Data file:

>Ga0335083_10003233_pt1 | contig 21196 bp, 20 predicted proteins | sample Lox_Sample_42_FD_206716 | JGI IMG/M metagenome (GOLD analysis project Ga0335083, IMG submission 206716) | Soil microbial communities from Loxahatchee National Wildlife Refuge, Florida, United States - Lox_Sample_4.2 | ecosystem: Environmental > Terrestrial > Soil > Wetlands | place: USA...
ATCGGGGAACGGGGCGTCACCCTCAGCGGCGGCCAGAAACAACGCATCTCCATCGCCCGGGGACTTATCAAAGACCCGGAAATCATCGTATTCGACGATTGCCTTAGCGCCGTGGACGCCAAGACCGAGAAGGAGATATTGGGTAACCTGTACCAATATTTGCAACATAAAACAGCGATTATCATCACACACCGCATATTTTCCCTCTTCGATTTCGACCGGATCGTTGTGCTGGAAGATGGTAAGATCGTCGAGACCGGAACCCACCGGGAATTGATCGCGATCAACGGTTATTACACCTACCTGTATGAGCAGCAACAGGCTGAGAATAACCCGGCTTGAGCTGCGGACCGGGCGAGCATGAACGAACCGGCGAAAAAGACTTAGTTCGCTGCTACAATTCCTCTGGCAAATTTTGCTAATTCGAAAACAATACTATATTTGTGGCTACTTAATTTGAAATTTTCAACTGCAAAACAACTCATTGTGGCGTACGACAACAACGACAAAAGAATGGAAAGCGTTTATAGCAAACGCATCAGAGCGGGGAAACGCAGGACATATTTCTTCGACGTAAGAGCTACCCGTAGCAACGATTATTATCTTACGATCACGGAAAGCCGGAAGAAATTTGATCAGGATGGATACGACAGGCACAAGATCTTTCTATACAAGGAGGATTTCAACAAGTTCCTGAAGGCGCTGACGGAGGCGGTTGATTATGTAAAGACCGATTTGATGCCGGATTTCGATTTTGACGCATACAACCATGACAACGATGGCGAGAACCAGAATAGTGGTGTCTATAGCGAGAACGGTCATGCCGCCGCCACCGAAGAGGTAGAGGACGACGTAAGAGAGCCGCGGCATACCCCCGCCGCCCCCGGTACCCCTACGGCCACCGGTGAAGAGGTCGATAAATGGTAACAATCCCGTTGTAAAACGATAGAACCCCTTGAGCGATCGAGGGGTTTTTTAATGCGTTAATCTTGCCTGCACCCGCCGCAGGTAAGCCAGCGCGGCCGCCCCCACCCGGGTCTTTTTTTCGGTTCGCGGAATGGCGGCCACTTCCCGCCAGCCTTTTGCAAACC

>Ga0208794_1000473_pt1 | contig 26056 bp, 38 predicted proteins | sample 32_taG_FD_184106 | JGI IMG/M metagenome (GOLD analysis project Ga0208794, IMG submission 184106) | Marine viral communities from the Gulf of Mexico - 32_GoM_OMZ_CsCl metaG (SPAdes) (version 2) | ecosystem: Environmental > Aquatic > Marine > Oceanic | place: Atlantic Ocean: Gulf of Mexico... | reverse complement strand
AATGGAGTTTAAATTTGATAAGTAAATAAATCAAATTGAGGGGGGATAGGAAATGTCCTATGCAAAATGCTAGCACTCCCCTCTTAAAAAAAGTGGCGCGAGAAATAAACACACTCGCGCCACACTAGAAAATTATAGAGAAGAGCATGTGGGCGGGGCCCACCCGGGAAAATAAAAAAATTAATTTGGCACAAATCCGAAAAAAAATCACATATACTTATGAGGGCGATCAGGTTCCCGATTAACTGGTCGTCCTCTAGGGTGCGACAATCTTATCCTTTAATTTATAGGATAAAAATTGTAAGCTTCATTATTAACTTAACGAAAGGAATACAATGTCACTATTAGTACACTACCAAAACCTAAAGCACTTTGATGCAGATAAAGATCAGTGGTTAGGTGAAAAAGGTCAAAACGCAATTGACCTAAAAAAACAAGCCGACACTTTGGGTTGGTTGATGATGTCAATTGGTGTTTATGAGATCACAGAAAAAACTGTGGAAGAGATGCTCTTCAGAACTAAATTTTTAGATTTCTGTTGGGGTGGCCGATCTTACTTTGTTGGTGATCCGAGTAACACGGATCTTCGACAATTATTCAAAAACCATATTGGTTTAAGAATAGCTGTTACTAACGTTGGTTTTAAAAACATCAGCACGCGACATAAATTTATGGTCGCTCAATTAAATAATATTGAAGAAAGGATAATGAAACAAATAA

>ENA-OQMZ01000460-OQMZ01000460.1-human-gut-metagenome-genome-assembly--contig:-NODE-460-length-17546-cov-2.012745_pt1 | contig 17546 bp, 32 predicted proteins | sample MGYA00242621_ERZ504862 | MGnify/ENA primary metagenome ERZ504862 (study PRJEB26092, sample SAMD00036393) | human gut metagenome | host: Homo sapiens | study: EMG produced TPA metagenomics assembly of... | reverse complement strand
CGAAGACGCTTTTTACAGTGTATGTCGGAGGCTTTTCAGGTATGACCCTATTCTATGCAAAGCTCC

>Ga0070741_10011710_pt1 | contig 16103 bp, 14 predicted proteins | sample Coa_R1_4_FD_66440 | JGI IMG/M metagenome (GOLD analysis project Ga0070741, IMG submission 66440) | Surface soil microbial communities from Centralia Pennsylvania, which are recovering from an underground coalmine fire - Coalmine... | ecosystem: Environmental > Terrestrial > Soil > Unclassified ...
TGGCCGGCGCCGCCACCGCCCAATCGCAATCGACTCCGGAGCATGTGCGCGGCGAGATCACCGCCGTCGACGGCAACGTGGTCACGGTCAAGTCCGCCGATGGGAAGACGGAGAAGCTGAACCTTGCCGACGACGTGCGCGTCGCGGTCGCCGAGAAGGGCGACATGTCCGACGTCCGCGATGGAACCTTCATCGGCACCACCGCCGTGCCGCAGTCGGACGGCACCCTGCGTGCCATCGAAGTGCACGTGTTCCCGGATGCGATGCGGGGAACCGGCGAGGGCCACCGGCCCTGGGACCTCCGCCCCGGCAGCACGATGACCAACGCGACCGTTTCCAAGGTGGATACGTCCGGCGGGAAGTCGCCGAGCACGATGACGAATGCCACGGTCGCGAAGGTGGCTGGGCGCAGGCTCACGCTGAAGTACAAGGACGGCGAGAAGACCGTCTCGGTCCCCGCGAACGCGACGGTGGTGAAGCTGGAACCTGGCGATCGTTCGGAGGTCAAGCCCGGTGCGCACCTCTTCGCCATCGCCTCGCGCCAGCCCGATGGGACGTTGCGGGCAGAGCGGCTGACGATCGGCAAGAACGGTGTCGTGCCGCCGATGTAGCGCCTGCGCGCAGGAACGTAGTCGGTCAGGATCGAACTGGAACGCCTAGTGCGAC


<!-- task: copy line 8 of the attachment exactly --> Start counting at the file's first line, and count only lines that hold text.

TGGCCGGCGCCGCCACCGCCCAATCGCAATCGACTCCGGAGCATGTGCGCGGCGAGATCACCGCCGTCGACGGCAACGTGGTCACGGTCAAGTCCGCCGATGGGAAGACGGAGAAGCTGAACCTTGCCGACGACGTGCGCGTCGCGGTCGCCGAGAAGGGCGACATGTCCGACGTCCGCGATGGAACCTTCATCGGCACCACCGCCGTGCCGCAGTCGGACGGCACCCTGCGTGCCATCGAAGTGCACGTGTTCCCGGATGCGATGCGGGGAACCGGCGAGGGCCACCGGCCCTGGGACCTCCGCCCCGGCAGCACGATGACCAACGCGACCGTTTCCAAGGTGGATACGTCCGGCGGGAAGTCGCCGAGCACGATGACGAATGCCACGGTCGCGAAGGTGGCTGGGCGCAGGCTCACGCTGAAGTACAAGGACGGCGAGAAGACCGTCTCGGTCCCCGCGAACGCGACGGTGGTGAAGCTGGAACCTGGCGATCGTTCGGAGGTCAAGCCCGGTGCGCACCTCTTCGCCATCGCCTCGCGCCAGCCCGATGGGACGTTGCGGGCAGAGCGGCTGACGATCGGCAAGAACGGTGTCGTGCCGCCGATGTAGCGCCTGCGCGCAGGAACGTAGTCGGTCAGGATCGAACTGGAACGCCTAGTGCGAC